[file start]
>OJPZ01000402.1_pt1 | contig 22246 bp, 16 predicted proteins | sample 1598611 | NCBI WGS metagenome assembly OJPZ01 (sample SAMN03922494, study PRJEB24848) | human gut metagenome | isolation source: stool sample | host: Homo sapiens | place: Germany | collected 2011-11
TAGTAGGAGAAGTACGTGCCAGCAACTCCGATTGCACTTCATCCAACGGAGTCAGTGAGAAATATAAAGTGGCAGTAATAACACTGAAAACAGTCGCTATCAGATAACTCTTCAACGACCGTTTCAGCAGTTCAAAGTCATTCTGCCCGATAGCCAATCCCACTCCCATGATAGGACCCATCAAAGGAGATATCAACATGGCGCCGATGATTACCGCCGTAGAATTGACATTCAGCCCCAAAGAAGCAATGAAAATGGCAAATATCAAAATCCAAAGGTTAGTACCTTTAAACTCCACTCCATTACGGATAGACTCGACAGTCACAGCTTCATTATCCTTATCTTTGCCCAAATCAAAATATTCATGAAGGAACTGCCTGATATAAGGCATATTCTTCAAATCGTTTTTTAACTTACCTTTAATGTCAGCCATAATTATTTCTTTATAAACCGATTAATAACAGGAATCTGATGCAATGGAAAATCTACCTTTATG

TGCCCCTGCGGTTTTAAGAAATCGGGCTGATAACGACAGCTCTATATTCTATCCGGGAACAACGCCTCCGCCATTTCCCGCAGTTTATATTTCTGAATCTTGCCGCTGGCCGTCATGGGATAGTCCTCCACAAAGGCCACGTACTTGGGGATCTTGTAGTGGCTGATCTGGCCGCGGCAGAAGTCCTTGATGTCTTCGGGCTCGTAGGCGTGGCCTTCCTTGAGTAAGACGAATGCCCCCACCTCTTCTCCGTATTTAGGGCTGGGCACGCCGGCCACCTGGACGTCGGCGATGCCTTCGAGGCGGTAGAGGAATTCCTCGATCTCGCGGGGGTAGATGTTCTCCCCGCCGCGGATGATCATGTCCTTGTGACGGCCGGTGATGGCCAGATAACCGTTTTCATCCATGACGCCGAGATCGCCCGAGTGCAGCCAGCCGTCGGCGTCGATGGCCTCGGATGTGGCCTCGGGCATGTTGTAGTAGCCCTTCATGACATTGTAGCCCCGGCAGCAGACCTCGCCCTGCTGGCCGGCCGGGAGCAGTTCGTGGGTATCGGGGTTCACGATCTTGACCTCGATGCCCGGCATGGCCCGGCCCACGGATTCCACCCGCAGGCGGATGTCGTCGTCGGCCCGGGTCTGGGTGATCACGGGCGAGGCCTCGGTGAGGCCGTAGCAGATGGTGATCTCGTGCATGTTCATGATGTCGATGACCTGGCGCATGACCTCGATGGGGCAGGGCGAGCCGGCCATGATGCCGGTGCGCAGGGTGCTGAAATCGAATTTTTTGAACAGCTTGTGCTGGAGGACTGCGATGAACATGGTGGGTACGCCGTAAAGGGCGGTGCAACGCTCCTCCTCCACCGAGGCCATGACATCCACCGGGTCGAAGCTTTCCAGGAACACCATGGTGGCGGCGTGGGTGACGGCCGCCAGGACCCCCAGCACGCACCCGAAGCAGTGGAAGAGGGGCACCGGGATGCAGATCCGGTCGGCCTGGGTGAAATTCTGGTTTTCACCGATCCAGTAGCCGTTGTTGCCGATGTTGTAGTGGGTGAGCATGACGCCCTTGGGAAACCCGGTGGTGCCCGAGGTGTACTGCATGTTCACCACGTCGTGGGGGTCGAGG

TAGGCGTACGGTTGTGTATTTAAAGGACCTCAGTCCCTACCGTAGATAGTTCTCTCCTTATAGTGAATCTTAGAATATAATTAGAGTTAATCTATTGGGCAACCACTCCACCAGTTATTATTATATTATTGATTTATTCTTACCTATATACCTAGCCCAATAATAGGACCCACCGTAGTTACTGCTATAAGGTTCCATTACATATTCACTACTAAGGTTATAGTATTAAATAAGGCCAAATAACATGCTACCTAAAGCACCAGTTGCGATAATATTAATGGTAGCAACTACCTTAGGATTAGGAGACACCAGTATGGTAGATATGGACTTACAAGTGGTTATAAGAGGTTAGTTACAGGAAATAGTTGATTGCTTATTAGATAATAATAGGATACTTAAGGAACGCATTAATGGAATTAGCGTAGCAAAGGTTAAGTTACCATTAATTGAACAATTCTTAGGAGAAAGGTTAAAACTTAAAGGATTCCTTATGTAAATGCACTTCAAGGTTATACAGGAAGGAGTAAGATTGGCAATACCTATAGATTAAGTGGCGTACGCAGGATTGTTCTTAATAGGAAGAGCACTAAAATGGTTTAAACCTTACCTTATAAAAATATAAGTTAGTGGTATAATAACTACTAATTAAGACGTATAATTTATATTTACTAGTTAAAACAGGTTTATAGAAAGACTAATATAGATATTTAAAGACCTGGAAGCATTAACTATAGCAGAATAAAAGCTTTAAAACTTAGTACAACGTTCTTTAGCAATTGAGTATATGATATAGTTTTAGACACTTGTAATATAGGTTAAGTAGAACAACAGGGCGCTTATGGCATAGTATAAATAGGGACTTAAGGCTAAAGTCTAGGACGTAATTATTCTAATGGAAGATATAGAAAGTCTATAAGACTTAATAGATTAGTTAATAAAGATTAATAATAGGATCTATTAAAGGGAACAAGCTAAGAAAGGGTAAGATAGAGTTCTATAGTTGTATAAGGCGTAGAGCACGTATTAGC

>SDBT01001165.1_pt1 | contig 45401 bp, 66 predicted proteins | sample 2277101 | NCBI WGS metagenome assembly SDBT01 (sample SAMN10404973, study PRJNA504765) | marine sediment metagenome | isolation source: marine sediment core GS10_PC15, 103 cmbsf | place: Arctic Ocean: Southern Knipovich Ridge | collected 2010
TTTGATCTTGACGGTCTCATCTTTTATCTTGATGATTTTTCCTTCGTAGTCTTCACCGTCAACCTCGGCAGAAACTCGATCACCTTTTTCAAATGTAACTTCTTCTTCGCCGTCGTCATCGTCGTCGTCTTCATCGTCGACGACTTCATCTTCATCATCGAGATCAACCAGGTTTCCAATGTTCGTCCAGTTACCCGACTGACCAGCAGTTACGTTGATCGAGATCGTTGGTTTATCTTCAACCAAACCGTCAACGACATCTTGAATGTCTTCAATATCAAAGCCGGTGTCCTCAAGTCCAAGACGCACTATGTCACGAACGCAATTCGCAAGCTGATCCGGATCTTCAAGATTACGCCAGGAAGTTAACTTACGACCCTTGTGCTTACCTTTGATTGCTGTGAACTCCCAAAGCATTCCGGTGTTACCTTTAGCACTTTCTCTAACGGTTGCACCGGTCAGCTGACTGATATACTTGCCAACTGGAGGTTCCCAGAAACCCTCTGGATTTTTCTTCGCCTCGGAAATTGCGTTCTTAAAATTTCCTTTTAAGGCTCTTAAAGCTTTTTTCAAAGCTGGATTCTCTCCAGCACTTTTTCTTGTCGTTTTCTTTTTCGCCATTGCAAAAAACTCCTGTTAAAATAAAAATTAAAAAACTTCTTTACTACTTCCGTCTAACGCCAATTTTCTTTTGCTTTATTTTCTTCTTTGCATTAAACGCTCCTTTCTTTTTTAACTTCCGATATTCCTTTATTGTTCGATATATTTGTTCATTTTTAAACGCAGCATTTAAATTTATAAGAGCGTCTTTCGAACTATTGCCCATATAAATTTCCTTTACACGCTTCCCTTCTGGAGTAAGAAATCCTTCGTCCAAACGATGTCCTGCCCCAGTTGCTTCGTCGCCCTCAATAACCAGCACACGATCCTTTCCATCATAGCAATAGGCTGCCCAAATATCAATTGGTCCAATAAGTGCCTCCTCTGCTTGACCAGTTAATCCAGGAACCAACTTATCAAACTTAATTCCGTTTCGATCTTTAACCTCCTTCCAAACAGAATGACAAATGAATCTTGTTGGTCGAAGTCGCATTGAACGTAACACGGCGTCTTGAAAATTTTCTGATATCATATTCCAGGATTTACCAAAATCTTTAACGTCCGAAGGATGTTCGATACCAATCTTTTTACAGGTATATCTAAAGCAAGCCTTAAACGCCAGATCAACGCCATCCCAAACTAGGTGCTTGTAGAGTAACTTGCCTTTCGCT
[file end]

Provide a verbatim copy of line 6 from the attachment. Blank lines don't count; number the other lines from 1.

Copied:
TTTGATCTTGACGGTCTCATCTTTTATCTTGATGATTTTTCCTTCGTAGTCTTCACCGTCAACCTCGGCAGAAACTCGATCACCTTTTTCAAATGTAACTTCTTCTTCGCCGTCGTCATCGTCGTCGTCTTCATCGTCGACGACTTCATCTTCATCATCGAGATCAACCAGGTTTCCAATGTTCGTCCAGTTACCCGACTGACCAGCAGTTACGTTGATCGAGATCGTTGGTTTATCTTCAACCAAACCGTCAACGACATCTTGAATGTCTTCAATATCAAAGCCGGTGTCCTCAAGTCCAAGACGCACTATGTCACGAACGCAATTCGCAAGCTGATCCGGATCTTCAAGATTACGCCAGGAAGTTAACTTACGACCCTTGTGCTTACCTTTGATTGCTGTGAACTCCCAAAGCATTCCGGTGTTACCTTTAGCACTTTCTCTAACGGTTGCACCGGTCAGCTGACTGATATACTTGCCAACTGGAGGTTCCCAGAAACCCTCTGGATTTTTCTTCGCCTCGGAAATTGCGTTCTTAAAATTTCCTTTTAAGGCTCTTAAAGCTTTTTTCAAAGCTGGATTCTCTCCAGCACTTTTTCTTGTCGTTTTCTTTTTCGCCATTGCAAAAAACTCCTGTTAAAATAAAAATTAAAAAACTTCTTTACTACTTCCGTCTAACGCCAATTTTCTTTTGCTTTATTTTCTTCTTTGCATTAAACGCTCCTTTCTTTTTTAACTTCCGATATTCCTTTATTGTTCGATATATTTGTTCATTTTTAAACGCAGCATTTAAATTTATAAGAGCGTCTTTCGAACTATTGCCCATATAAATTTCCTTTACACGCTTCCCTTCTGGAGTAAGAAATCCTTCGTCCAAACGATGTCCTGCCCCAGTTGCTTCGTCGCCCTCAATAACCAGCACACGATCCTTTCCATCATAGCAATAGGCTGCCCAAATATCAATTGGTCCAATAAGTGCCTCCTCTGCTTGACCAGTTAATCCAGGAACCAACTTATCAAACTTAATTCCGTTTCGATCTTTAACCTCCTTCCAAACAGAATGACAAATGAATCTTGTTGGTCGAAGTCGCATTGAACGTAACACGGCGTCTTGAAAATTTTCTGATATCATATTCCAGGATTTACCAAAATCTTTAACGTCCGAAGGATGTTCGATACCAATCTTTTTACAGGTATATCTAAAGCAAGCCTTAAACGCCAGATCAACGCCATCCCAAACTAGGTGCTTGTAGAGTAACTTGCCTTTCGCT